Right out of the box, we need to thank these two coaches for getting this type of game scheduled. It wasn’t necessarily a marquee game that every college basketball junkie around the country had been looking forward to, but this was a game that saw one of the sports’ bluebloods go on the road and play at a mid-major school. This is not something that happens every day. It’s really not even something that happens every decade, excepting North Carolina. Can you imagine Jim Boeheim scheduling this game for Syracuse? Coach K and Duke? Those schools barely even leave their own friendly confines in November and December, and when they do it is for made-for-television neutral site games. No, this was a true road game for the Tar Heels. And even though there were a lot of Carolina Blue shirts scattered throughout the arena, there was little doubt that most of the largest crowd in the history of the Walter Pyramid on the campus of Long Beach State was there in the hopes of watching North Carolina lose.

North Carolina at Long Beach State

With North Carolina In Town, Long Beach State Set a New Attendance Record In The Pyramid

So how did this game get scheduled? Well, primarily it was scheduled because the Tar Heels are on their way across the Pacific for a trip to the Maui Invitational and have made a habit of stopping off for a road game on the way. In 2008 they played at LBSU’s Big West rival UC Santa Barbara, and in 2004 they traveled to Santa Clara on the way to Maui – and lost with a freshman point guard, Quentin Thomas, at the helm. So, unlike some of the other bluebloods, UNC is not afraid to take the occasional road trip. Last year they helped UNC Asheville open their new arena; two years ago they traveled to Evansville. Head coach Roy Williams thinks it is good for his team and plenty of fun as well. “Anytime you go get a win on the road, it’s a good thing,” he said. “The crowd was great, it was a wonderful college basketball atmosphere. I don’t mind the kids yelling at me and yelling for their team.” Sophomore forward James Michael McAdoo agreed. “I think it was just a perfect fit for us right now, coming out here and playing in this atmosphere is just what we need, especially going into Maui and being a young team.” In the end, regardless of who you root for or what you think of the Tar Heels, you’ve got to respect the fact that these guys are more than willing to go on the road and give smaller fan bases a thrill on occasion.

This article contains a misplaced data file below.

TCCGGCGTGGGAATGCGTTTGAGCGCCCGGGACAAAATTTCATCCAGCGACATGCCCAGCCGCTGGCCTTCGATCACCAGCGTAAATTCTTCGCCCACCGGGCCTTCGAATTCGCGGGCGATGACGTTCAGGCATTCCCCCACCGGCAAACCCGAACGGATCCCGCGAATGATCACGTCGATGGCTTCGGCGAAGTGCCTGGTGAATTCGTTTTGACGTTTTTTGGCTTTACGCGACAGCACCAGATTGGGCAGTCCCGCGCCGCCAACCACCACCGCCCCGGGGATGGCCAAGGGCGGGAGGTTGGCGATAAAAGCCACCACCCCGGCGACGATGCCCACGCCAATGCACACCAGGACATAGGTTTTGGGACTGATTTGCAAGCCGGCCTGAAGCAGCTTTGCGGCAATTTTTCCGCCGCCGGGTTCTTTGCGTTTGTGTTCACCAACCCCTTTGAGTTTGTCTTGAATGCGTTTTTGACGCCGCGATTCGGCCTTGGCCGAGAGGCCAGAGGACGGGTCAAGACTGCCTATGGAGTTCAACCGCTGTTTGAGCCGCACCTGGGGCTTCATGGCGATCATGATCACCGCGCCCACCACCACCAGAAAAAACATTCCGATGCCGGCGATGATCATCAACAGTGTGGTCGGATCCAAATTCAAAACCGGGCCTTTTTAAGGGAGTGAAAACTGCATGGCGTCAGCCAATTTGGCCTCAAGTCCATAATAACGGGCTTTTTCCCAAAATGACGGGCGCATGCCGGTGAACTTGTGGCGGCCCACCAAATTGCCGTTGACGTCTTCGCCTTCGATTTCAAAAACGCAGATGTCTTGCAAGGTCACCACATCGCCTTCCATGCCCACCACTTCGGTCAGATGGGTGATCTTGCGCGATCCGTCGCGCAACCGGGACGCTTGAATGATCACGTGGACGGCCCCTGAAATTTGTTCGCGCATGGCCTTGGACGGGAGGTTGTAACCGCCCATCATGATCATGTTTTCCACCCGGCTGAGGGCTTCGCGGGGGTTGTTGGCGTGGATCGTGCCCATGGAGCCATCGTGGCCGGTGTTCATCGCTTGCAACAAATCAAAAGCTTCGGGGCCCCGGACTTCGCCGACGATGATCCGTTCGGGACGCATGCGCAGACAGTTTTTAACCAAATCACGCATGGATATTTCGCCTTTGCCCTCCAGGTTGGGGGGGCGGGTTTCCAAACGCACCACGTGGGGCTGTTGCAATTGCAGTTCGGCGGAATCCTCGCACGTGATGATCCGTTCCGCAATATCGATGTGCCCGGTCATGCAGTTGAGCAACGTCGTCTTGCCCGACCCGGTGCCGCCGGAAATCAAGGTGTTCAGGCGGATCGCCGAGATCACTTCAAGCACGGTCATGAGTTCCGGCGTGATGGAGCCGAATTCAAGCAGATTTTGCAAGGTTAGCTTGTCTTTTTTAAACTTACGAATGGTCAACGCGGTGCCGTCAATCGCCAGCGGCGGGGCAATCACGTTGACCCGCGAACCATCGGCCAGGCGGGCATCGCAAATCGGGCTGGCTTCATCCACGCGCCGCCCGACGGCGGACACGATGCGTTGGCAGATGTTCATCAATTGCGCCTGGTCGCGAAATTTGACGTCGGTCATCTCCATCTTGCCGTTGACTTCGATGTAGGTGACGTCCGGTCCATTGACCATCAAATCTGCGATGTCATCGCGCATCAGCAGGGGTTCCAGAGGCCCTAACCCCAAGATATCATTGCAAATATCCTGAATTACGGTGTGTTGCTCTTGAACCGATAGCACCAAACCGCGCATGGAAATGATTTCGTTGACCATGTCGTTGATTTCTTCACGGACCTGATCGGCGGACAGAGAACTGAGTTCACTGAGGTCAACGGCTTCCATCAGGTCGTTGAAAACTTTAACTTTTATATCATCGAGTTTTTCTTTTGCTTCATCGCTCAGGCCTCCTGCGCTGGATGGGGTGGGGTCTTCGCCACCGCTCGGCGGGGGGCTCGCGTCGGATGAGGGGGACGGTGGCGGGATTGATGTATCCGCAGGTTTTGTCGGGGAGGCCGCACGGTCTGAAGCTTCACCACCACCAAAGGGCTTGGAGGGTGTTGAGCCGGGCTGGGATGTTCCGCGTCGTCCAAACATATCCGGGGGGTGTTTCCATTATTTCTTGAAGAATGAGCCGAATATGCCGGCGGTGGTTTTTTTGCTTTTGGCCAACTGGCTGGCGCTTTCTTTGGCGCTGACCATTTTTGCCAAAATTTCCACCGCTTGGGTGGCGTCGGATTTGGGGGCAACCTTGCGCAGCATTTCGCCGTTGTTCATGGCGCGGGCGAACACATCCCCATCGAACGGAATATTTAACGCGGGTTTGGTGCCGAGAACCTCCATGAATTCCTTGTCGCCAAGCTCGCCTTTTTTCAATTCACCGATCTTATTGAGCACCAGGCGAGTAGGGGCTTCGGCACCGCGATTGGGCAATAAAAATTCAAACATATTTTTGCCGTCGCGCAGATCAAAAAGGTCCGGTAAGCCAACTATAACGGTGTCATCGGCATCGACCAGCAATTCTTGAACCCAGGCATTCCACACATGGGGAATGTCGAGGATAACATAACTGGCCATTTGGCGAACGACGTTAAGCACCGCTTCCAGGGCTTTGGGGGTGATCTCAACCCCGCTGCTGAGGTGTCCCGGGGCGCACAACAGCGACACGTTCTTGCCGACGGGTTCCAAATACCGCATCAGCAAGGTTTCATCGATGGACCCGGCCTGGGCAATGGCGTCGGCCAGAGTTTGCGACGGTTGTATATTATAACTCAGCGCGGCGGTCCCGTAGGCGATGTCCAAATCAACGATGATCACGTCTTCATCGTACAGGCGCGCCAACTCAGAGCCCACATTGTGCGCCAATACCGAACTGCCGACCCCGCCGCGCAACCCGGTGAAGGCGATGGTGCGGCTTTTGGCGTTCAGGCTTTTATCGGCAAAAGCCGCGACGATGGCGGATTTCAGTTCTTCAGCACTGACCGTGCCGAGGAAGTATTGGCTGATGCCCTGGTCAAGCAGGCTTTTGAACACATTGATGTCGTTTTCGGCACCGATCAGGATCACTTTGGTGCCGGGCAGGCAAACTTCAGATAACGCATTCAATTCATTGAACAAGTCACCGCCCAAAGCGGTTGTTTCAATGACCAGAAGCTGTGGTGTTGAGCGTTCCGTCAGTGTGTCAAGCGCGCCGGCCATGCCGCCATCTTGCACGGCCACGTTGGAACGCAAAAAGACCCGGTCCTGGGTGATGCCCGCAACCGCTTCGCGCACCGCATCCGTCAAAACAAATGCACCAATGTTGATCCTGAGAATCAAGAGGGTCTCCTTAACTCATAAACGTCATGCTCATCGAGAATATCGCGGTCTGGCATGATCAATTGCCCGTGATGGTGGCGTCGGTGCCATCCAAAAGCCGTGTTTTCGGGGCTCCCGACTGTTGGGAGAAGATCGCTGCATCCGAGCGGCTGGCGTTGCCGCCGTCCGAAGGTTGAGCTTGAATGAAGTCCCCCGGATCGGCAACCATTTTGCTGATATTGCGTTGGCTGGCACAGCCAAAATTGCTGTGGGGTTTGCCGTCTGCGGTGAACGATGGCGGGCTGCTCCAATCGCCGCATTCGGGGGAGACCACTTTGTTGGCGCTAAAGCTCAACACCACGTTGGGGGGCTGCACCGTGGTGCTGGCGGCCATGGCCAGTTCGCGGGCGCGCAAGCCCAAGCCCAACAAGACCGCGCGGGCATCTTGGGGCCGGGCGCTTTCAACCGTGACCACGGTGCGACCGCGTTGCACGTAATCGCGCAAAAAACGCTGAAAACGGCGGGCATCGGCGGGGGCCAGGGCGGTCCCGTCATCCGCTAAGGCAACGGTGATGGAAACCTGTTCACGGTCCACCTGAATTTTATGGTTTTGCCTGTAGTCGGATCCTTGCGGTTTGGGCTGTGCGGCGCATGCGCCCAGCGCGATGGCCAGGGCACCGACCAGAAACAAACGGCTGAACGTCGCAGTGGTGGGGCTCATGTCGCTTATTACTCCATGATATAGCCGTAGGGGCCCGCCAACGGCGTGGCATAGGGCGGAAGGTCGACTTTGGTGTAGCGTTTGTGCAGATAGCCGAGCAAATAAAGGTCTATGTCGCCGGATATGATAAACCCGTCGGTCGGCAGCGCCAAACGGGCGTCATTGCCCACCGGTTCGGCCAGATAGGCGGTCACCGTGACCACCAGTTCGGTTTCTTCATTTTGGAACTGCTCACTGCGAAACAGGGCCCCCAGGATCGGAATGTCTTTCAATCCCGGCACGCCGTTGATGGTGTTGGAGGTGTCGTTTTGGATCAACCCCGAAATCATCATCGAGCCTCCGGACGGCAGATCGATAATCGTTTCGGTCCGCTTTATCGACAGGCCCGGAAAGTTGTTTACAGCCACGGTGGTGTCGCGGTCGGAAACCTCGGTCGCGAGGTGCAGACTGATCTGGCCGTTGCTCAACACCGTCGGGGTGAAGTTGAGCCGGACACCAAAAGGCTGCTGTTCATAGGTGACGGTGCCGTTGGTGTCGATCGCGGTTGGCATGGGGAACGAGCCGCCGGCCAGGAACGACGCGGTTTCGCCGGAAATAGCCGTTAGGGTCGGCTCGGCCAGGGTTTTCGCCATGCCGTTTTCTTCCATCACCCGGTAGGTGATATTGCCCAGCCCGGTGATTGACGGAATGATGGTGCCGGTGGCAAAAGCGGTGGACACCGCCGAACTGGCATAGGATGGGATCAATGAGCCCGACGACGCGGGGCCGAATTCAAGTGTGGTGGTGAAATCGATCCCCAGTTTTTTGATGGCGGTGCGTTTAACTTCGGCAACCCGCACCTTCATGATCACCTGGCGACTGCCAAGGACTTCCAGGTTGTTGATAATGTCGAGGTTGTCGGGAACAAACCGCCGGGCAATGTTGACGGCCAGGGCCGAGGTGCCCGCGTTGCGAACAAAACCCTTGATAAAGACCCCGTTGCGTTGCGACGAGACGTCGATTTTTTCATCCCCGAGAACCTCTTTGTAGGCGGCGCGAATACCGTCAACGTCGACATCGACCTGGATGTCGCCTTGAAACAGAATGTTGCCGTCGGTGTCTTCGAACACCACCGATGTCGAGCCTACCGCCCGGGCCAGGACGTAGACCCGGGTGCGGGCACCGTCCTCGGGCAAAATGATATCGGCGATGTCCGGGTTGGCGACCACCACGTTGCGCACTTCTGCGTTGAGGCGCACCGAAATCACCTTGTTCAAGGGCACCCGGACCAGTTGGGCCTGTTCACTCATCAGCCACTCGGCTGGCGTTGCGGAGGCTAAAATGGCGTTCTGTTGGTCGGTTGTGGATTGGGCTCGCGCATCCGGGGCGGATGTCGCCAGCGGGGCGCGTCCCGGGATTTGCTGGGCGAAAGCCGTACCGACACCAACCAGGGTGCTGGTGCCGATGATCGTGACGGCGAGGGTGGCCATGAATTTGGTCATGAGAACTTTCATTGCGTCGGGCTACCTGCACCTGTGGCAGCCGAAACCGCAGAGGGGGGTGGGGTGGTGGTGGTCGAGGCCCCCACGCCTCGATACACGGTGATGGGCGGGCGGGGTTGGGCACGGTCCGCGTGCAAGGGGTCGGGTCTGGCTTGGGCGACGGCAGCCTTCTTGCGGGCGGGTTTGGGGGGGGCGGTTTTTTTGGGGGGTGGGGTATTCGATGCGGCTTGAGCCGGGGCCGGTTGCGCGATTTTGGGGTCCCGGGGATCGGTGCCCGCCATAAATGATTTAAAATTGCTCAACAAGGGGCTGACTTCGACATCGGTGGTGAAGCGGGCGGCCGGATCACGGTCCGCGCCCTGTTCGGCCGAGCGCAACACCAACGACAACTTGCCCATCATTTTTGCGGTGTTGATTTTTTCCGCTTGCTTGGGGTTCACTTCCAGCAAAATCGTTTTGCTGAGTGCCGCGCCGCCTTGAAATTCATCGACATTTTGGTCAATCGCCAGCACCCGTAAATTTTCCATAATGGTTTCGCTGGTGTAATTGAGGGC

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Night Line: Even in an Off Night, Freshman Arcidiacono Impresses During Villanova Victory

Posted by EJacoby on November 16th, 2012

Evan Jacoby is a regular contributor for RTC. You can find him @EJacobyRTC on Twitter. Night Line runs on weeknights during the season, highlighting a major storyline development from that day’s games.

In what can only be characterized as a chaotic game, Villanova used overtime on Thursday night to defeat Purdue, 89-81, in the second semifinal of the 2kSports Classic in Madison Square Garden. The two teams combined to commit 55 fouls and both shot under 40% from the field in a game that was equal parts sloppy and entertaining due to the back-and-forth play between two young teams. One consistent throughout the night, however, was the playmaking ability displayed by the Wildcats’ freshman starting point guard Ryan Arcidiacono. The 6’3″ guard played the worst game of his early Villanova career yet still scored 18 points with six assists and led all players with 39 minutes played. Missed shots and over-aggressive turnovers plagued him for much of the night, yet he easily made up for his mistakes with complete control of the ‘Nova offense and clutch free throws down the stretch. Like all young players, Arcidiacono will suffer some growing pains but it looks like Jay Wright has found a keeper and a future Big East star in his new point guard.

Freshman guard Ryan Arcidiacono has complete command of the Villanova offense (U.S. Presswire)